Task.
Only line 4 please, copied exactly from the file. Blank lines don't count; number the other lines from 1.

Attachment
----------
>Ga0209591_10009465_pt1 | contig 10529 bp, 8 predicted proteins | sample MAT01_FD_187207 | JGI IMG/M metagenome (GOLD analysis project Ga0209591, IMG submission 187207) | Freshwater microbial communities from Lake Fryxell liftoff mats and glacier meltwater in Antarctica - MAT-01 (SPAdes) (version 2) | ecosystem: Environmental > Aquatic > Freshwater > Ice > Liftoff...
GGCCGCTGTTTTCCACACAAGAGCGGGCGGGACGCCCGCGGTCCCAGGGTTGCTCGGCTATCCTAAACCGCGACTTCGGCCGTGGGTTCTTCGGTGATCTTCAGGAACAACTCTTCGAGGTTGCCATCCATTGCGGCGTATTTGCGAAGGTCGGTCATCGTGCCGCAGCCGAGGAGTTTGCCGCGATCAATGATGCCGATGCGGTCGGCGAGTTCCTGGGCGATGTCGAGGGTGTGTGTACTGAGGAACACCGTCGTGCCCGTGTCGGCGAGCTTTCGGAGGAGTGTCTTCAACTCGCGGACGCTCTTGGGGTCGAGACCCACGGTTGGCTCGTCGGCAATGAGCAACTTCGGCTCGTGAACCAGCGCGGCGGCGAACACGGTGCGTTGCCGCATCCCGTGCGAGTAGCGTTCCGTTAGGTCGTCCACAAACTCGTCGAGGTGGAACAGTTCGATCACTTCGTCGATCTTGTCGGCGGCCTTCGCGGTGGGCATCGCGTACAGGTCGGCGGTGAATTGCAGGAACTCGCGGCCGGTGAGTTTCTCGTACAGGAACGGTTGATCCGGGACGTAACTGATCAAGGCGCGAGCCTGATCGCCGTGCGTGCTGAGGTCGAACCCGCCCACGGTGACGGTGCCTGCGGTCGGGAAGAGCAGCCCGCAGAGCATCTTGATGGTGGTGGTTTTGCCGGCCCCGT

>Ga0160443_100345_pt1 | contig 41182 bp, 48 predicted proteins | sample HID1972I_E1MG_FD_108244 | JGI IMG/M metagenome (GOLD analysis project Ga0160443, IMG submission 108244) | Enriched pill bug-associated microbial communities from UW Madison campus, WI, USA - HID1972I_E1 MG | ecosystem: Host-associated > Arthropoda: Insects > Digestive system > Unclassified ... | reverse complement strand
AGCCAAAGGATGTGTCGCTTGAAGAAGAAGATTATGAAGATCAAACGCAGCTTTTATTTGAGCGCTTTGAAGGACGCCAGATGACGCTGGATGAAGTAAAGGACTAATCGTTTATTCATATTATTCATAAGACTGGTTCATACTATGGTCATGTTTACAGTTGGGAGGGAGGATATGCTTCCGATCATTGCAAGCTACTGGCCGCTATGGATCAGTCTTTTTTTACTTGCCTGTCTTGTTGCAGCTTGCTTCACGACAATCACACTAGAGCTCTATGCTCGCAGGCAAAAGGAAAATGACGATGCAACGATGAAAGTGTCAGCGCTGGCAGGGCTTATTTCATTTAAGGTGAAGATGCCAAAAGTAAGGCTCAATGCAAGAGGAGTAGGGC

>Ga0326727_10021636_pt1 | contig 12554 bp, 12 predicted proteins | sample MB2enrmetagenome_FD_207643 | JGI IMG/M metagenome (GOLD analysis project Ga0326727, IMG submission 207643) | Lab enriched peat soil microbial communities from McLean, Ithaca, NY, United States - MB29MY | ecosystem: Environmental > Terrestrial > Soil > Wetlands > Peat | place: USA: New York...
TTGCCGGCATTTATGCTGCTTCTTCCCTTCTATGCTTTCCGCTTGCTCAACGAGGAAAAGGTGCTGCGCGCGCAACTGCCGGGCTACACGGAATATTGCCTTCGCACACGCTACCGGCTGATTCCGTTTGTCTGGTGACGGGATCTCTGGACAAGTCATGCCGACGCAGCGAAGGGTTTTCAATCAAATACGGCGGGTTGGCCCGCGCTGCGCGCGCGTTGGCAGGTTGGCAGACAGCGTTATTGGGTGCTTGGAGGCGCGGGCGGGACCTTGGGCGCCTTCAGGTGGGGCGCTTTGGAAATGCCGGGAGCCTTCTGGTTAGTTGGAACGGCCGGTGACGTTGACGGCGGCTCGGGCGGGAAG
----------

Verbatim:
AGCCAAAGGATGTGTCGCTTGAAGAAGAAGATTATGAAGATCAAACGCAGCTTTTATTTGAGCGCTTTGAAGGACGCCAGATGACGCTGGATGAAGTAAAGGACTAATCGTTTATTCATATTATTCATAAGACTGGTTCATACTATGGTCATGTTTACAGTTGGGAGGGAGGATATGCTTCCGATCATTGCAAGCTACTGGCCGCTATGGATCAGTCTTTTTTTACTTGCCTGTCTTGTTGCAGCTTGCTTCACGACAATCACACTAGAGCTCTATGCTCGCAGGCAAAAGGAAAATGACGATGCAACGATGAAAGTGTCAGCGCTGGCAGGGCTTATTTCATTTAAGGTGAAGATGCCAAAAGTAAGGCTCAATGCAAGAGGAGTAGGGC